The judgment of a state court cannot be reexamined here unless,
within two years after it was rendered, a writ of error be
The facts are stated in the opinion of the Court.
MR. CHIEF JUSTICE WAITE delivered the opinion of the Court.
This is a writ of error to the Supreme Court of Louisiana,
brought more than two but less than five years after the judgment
to be reviewed was rendered, and one of the questions raised on
this motion is whether the limitation of two years prescribed by
sec. 1008 of the Revised Statutes, for bringing writs of error to
the circuit and district courts applies to writs of error to state
courts. We have no hesitation in saying it does. Sec. 1003 provides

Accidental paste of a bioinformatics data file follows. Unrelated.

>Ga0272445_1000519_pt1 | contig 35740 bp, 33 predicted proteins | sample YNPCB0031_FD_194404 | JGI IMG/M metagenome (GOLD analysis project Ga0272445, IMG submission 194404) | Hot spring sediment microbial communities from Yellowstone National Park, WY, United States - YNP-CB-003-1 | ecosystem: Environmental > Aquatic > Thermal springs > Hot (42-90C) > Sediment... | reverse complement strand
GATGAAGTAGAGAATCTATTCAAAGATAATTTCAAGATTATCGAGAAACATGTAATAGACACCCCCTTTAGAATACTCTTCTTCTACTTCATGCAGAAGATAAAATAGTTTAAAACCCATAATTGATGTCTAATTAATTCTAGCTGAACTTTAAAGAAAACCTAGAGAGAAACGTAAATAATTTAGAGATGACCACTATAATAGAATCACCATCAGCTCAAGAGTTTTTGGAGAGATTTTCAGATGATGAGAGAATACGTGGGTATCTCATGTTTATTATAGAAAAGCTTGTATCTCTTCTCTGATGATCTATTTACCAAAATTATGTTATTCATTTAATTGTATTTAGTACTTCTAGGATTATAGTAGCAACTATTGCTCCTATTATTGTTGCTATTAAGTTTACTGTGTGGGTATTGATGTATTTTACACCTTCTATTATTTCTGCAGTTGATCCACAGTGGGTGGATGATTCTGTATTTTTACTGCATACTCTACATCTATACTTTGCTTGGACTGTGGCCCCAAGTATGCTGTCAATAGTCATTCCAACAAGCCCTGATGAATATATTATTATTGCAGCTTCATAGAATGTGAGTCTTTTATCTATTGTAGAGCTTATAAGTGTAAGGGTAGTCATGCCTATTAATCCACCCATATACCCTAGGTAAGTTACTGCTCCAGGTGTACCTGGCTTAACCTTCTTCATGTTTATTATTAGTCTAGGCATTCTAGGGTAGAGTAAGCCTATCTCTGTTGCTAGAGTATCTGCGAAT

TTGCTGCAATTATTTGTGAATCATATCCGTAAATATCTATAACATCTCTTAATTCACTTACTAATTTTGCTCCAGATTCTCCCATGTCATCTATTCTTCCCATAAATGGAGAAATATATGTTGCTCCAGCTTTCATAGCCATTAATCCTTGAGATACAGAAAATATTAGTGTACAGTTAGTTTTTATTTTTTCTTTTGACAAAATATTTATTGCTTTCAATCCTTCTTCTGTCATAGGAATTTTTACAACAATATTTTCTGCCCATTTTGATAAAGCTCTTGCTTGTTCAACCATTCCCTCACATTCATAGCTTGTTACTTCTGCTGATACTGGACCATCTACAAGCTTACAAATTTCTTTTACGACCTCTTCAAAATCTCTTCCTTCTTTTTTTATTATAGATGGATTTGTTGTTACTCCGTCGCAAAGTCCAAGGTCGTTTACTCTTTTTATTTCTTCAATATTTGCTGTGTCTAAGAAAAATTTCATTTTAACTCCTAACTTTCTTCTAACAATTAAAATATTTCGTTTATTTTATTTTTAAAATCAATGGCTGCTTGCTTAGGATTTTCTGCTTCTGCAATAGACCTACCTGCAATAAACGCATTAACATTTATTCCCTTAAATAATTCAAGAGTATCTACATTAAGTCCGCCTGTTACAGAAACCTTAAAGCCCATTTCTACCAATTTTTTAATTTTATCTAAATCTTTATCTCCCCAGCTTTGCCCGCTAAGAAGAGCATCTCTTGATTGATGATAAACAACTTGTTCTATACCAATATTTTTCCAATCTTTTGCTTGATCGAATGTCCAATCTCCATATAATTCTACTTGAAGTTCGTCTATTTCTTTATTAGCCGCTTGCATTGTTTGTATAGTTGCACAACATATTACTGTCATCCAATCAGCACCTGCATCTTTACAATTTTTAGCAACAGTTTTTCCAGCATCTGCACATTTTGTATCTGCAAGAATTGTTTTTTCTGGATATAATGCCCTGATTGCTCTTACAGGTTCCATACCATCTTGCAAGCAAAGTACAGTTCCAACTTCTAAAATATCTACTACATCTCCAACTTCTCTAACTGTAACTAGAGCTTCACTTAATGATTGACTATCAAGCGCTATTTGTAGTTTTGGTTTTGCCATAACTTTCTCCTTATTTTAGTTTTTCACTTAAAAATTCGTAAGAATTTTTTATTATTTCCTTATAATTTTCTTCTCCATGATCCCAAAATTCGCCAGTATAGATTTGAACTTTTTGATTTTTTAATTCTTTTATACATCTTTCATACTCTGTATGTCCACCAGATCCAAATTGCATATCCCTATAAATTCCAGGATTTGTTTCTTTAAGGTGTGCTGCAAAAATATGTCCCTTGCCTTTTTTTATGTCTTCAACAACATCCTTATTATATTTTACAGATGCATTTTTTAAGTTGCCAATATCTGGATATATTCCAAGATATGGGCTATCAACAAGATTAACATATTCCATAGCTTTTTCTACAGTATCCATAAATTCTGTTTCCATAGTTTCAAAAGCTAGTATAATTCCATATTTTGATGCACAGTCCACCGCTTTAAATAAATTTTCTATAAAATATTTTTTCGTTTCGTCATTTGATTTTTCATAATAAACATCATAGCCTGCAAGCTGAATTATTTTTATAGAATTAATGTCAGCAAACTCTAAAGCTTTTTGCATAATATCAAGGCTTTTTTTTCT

"Writs of error from the Supreme Court to a state court, in
cases authorized by law, shall be issued in the same manner, and
under the same regulations, and shall have the same effect, as if
the judgment or decree complained of had been rendered or passed in
a court of the United States."
This is almost the exact language of a similar provision in the
twenty-fifth section of the Judiciary Act of 1789, and we are not
aware it was ever supposed that writs issued to the state court
under that section were not subject to the limitation prescribed
for writs to the circuit courts by the twenty-second section. In
11 How. 204, this seems to have been
assumed, and a writ to a state court was dismissed "on the ground
that it is barred by the limitation of time prescribed by the act
of Congress." There was at that time no other limitation than the
one contained in the twenty-second section.
Inasmuch as the writ was not brought within two years after the
judgment complained of was rendered, the motion is